Go to de­troit­ and look for the ‘Pho­tos of the day’ gallery for our se­lec­tion of the day’s top pho­tos from around the world.

The Detroit News - - Front Page -

at a protest rally for him in Ann Ar­bor that at­tracted thou­sands in De­cem­ber 1971.

Three days later, he was re­leased when the Michi­gan Supreme Court ruled the state mar­i­juana rules were un­con­sti­tu­tional.

“It was re­ward­ing,” Sin­clair said of the sup­port. “How do you think I felt? I felt like I vin­di­cated my po­si­tion, that I was right.”

The fol­low­ing March in 1972, Michi­gan was with­out any mar­i­juana laws, ef­fec­tively le­gal­iz­ing it for 22 days.

Bills in the state Leg­is­la­ture have been in­tro­duced to al­low peo­ple con­victed of mul­ti­ple vi­o­la­tions of pos­sess­ing a con­trolled sub­stance to ap­ply to have their records cleared of those crimes. Gov.-elect Gretchen Whit­mer also has said she is in fa­vor of for­giv­ing mar­i­juana crimes.

Sin­clair has no re­grets about start­ing on the drug in 1962 as a col­lege stu­dent. He be­gan car­ry­ing a med­i­cal mar­i­juana card when it be­came le­gal in Michi­gan in 2008. He says he al­ways had be­lieved mar­i­juana is safe and that the work is not fin­ished yet.

“It’s never com­pleted,” he said. “It’s a good step for­ward, but they’re still go­ing to mess with it. The po­lice forces were in­sti­tu­tion­ally lob­by­ing the pub­lic against the le­gal­iza­tion of mar­i­juana. They’re deeply com­mit­ted. It’s their liveli­hood. They won’t just stop.”

Detroit po­lice Chief James Craig said dur­ing a press con­fer­ence on Wed­nes­day that the depart­ment had is­sued a frame­work to of­fi­cers on how to en­force the law and a full train­ing di­rec­tive will be is­sued over the next month.

Young said said de­spite le­gal­iza­tion, she’ll con­tinue to be a mar­i­juana care­giver. She’s one of the most re­spected grow­ers in Metro Detroit with a clien­tele of hun­dreds, she said.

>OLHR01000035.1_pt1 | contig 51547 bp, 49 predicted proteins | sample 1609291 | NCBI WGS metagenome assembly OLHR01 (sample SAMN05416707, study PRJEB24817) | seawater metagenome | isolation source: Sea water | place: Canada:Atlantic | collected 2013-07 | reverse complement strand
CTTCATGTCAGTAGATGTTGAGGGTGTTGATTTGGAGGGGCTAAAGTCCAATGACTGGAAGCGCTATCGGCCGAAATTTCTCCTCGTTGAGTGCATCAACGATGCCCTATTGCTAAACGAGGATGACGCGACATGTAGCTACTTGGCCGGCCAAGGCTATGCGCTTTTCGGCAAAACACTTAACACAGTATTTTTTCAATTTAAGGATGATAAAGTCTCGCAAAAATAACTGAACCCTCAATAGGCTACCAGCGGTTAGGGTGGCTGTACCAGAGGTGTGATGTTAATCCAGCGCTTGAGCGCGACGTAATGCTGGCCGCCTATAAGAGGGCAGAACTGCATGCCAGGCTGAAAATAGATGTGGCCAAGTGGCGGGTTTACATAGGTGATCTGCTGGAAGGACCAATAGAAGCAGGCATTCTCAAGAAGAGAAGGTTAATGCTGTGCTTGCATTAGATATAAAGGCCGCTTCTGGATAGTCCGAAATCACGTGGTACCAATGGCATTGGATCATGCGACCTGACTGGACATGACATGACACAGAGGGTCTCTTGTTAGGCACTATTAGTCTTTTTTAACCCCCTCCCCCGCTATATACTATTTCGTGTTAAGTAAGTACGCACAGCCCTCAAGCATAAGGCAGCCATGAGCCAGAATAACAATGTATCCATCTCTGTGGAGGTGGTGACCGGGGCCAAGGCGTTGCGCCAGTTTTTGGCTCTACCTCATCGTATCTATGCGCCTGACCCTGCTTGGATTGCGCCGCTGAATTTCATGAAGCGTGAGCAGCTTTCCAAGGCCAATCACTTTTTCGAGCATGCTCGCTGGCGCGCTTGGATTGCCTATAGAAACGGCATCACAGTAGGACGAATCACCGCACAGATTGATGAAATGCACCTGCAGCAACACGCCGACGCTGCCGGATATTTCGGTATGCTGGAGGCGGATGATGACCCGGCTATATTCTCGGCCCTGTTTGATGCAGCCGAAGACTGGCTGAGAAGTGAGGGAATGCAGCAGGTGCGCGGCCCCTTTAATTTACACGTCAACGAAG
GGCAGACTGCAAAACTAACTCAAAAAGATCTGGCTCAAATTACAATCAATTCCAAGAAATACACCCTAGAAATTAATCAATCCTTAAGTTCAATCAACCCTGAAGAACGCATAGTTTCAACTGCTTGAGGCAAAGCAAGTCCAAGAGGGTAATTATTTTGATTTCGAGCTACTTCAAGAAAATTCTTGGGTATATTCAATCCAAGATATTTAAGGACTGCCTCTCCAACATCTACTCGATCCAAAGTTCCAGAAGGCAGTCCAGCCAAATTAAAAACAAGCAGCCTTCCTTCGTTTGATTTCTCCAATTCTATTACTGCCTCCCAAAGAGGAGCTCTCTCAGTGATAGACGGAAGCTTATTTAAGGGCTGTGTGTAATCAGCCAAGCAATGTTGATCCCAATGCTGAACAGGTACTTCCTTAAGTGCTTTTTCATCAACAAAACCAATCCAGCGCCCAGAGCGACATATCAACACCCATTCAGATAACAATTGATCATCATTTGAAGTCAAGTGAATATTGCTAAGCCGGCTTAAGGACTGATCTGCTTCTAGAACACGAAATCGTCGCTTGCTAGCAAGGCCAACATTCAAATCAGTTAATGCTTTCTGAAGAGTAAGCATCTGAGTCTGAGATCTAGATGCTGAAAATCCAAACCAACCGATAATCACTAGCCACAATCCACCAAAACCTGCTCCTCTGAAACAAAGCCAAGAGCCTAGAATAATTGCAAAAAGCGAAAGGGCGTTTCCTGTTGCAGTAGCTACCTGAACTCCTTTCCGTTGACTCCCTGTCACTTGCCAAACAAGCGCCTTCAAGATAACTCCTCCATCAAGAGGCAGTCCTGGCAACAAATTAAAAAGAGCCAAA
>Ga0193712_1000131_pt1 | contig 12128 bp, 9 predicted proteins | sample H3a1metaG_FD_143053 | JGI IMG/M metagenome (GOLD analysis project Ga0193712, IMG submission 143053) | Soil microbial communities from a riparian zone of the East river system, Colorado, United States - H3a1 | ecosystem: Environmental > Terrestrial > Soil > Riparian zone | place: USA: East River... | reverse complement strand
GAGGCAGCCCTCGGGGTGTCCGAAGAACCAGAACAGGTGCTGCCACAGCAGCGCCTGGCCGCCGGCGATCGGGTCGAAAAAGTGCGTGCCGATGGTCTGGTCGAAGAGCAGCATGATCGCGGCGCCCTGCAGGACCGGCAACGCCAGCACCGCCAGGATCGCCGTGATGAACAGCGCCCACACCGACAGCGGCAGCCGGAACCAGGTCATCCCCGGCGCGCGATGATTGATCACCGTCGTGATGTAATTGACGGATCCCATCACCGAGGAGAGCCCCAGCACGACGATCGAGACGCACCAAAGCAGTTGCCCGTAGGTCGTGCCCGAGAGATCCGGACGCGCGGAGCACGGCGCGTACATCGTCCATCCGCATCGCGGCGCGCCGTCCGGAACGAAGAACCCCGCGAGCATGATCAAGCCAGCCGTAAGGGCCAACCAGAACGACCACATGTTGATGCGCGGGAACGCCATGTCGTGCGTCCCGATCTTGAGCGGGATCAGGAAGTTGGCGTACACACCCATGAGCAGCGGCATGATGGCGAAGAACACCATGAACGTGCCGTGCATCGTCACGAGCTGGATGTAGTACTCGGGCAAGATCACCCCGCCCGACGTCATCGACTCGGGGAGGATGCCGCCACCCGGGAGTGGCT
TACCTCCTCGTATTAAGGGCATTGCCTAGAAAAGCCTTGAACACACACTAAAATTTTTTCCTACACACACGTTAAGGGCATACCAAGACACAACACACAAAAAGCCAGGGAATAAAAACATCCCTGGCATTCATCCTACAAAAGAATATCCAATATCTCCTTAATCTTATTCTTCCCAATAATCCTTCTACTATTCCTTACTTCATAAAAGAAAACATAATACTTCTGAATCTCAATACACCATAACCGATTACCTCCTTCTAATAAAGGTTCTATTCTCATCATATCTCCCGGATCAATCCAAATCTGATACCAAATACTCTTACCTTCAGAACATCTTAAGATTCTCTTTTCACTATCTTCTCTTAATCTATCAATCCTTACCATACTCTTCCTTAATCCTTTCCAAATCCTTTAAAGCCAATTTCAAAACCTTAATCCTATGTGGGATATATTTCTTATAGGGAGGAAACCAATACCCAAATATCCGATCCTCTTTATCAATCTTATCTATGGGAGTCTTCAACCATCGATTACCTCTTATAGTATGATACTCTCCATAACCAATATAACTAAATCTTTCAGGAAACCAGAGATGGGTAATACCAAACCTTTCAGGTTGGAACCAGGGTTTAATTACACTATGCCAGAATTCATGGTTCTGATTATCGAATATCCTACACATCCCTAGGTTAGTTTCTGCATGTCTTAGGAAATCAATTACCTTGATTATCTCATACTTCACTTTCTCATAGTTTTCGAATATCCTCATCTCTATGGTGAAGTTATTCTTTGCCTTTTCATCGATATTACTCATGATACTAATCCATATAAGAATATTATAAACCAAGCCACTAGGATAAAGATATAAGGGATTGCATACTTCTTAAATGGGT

“I feel like it helps peo­ple and right now peo­ple are in a dif­fi­cult spot be­cause there’s a short­age of cannabis with an in­crease in prices,” she said. “The state is tak­ing so long to is­sue li­censes and it takes about five months to grow a sin­gle crop ... it’ll take months for peo­ple to have enough to is­sue. I’m a grower and have been for five years. My pa­tients don’t have to worry.”

Down­town, next door to Nino’s Ital­ian Bak­ery advertising a dozen dough­nuts for $7.99, the yet-to-be-open Green­house pro­vi­sion­ing cen­ter was host­ing guests and ed­u­cat­ing them on the new rules.

“We don’t want this place to be in the dark or a se­cret,” said Millen, the owner. “I want that stigma to be gone.”

Rex Sh­ef­ferly said he be­lieves recre­ational le­gal­iza­tion will help to keep peo­ple out of jail.

“Peo­ple were call­ing for it,” said the 28-year-old engi­neer from Farm­ing­ton Hills. “It’s a good thing that we’re go­ing to get rid of the war on drugs. We have so many non­vi­o­lent of­fend­ers in our pris­ons.”

Oth­ers, such as Michelle Thurston, 39, said they hope it will help with sub­stance abuse. Thurston said sev­eral of her rel­a­tives have died from al­co­hol.

“I couldn’t vote (the pro­posal) down,” said the for­mer Pfizer em­ployee from Com­merce Town­ship said. “It’s bet­ter than al­co­hol.”

An­thony Lanzilote / Spe­cial to The Detroit News

De­bra Young, 61, of Fern­dale, smokes at a party cel­e­brat­ing the first day of le­gal recre­ational mar­i­juana use at the Cannabis Coun­sel in Detroit.

Mohd Ras­fan / AFP/Getty Im­ages

A hang­ing restau­rant sus­pended by a crane — in­spired by Santa’s sleigh — over­looks the sky­line of Kuala Lumpur.

Michael Probst / AP

Elvis Pres­ley now ap­pears on a traf­fic light in Fried­berg, Ger­many, where Pres­ley served from 1958 to 1960 as a sol­dier.

Newspapers in English

Newspapers from USA

© PressReader. All rights reserved.